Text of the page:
How best to manage the cost of running branches is a pressing concern for UK retail banks. The Royal Bank of Scotland (RBS) has just announced the closure of 259 branches, together with the loss of 680 jobs while Lloyds is shutting 49 branches and laying off 99.
For RBS, that cut represents around one quarter of its current branch network and will leave it with 744 branches. At Lloyds, given the additional 100 branch closures announced earlier this year, the overall estate will come down to 1694 branches under the Halifax, Bank of Scotland and Lloyds brands.
It is argued that banks are closing branches mainly because of the rise of mobile banking. RBS said in a statement about the branch closures that the number of customers using its branches has fallen by 40% since 2014. Already, twenty per cent of RBS customers bank purely online.
Start-up banks on the ascendancy?
Banks have found that they can close branches without losing customers. However, the large banks do not plan to shutter all their branches. There are a number of reasons for this. One is that the government wants to see some branches maintained, the other is that branches do still generate revenue, boost the customer base and cement brand loyalty. Further, according to Eric de Putter, a managing partner at Payment Redesign, speaking at the recent “Branch Transformation 2017” conference, run by RBR in London, customers will continue to want to go to branches to “do specific, difficult and complex things”, such as taking out a mortgage. De Putter also believes that “half of the UK start-up [mobile only] banks will not be around in 3 years. They will be bought up or go bust.” The question then, for banks is how best to devise a hybrid branch/mobile strategy.
Some start-up banks, of course, are planning a hybrid approach in direct competition with the incumbents. One, iam bank, which is due to launch in early 2018, plans to offer community spaces that will also be open to non-customers. The strategy of iam bank is to make money when its customers make money, taking a percentage on what they make from savings and investments and helping them to manage their money better. It said it will not levy “negative charges”, such as overdraft fees.
It remains to be seen whether iam bank can upend the typical charging model of UK banks. However, in its recent report on stress tests, the Bank of England noted that challenger banks might well make a dent in the overdraft income of banks by helping people manage their money better – getting into debt less often and finding cheaper credit when they do borrow. “These dynamics seem likely to impact both the quantity and price of banks’ overdraft products, which could lead to a material reduction in their profitability,” the report noted. It added that the major UK banks currently generate around £2.6 billion in annual pre‑tax profits – or around 0.6 percentage points of projected return on equity in 2023 – from overdraft charges.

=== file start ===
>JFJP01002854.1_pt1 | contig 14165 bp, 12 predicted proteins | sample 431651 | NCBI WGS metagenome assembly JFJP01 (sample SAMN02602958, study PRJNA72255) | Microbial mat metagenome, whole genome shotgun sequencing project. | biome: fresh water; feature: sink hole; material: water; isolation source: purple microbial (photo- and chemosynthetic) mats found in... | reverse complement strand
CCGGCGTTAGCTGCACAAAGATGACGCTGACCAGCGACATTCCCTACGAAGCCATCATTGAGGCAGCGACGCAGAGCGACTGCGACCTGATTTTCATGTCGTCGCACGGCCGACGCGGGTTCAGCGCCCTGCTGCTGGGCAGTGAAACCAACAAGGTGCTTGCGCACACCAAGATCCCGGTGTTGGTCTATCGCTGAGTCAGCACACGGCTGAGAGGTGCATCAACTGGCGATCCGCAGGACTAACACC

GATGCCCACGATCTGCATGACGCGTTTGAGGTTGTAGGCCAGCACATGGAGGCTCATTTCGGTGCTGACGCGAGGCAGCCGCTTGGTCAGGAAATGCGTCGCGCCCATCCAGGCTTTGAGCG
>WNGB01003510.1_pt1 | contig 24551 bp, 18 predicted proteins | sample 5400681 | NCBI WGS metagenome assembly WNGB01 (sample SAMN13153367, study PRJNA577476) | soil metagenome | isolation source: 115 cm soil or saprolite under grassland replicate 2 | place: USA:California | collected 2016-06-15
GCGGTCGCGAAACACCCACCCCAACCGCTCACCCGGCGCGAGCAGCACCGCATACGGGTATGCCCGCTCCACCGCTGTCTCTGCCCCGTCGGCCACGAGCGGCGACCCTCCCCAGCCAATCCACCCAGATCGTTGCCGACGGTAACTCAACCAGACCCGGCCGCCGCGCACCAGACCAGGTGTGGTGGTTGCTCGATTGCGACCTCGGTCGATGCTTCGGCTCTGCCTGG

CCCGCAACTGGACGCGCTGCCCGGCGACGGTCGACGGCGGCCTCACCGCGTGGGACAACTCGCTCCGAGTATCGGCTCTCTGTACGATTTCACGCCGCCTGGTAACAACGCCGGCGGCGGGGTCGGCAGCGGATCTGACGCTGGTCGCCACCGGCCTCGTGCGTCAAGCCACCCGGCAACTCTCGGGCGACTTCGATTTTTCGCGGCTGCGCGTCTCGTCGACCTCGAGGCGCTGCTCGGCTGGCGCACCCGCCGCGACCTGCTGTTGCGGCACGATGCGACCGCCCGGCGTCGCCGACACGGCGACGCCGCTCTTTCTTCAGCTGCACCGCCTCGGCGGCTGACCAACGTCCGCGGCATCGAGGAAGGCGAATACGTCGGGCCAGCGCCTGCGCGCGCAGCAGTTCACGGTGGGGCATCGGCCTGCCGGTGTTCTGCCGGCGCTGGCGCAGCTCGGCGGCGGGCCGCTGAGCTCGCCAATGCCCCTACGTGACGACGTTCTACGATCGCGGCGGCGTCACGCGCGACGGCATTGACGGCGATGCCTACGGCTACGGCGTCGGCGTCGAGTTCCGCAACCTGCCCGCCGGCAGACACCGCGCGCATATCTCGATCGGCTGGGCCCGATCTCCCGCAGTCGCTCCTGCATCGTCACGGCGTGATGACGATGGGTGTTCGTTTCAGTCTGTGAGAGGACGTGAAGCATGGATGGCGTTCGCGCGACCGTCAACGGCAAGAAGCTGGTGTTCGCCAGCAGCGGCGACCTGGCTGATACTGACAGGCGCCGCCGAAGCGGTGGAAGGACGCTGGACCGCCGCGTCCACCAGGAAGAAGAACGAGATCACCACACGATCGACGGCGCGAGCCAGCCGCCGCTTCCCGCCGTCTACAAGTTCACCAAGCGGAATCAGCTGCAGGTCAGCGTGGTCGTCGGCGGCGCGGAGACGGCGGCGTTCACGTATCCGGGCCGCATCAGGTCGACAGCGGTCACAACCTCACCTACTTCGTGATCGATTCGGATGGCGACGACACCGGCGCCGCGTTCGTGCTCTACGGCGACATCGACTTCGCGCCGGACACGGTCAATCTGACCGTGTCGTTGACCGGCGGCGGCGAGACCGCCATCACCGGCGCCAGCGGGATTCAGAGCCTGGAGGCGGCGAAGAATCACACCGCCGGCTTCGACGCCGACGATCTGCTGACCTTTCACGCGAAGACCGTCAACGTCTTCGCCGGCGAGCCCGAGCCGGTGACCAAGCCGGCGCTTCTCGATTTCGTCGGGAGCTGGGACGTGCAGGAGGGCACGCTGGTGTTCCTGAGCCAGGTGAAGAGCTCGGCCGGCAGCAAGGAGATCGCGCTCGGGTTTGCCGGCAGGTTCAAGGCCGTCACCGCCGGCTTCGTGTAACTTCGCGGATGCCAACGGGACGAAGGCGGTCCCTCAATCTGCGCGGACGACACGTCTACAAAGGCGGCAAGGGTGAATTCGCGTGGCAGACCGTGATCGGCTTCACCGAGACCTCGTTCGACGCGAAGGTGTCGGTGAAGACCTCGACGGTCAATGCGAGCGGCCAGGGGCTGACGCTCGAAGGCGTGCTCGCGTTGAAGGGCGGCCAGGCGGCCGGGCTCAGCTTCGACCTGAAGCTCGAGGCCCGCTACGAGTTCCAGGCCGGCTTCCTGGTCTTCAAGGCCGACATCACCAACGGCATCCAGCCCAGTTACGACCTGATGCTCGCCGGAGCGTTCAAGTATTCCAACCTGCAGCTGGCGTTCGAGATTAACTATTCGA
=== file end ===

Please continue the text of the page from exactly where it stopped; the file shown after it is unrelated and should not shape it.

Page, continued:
Following the Customer
As their existing business models come under pressure, banks will have to plan investment in their branch networks carefully. 87.5% of customer interactions with banks will be mobile by 2022, according to Ian Goodliffe, of CACI, also speaking at the “Branch Transformation 2017” conference.
Goodliffe said that there have been, on average, around 550 bank branch closures a year over the past 10 years and that the pace of change is likely to accelerate. The number of bank branch visits has fallen by 37% over the last five years and will fall much further as more people take up mobile banking. However, he noted that, unlike purely retail outlets, banks need “to serve as well as sell” and added that there are three locations in which branches typically work well for both banks and customers. First, in cash rich, time poor areas within 50 miles of London. Second, in university towns. Third, in remote, rural areas such as parts of Scotland. Still, Goodliffe believes that some large towns, like Leeds (a university town), could lose 45% of their current bank branches without the banks themselves losing income. However, he believes that branches themselves will continue to be important “brand anchors”.
Ouida Taaffe is the editor for Financial World, the official journal of The London Institute of Banking & Finance.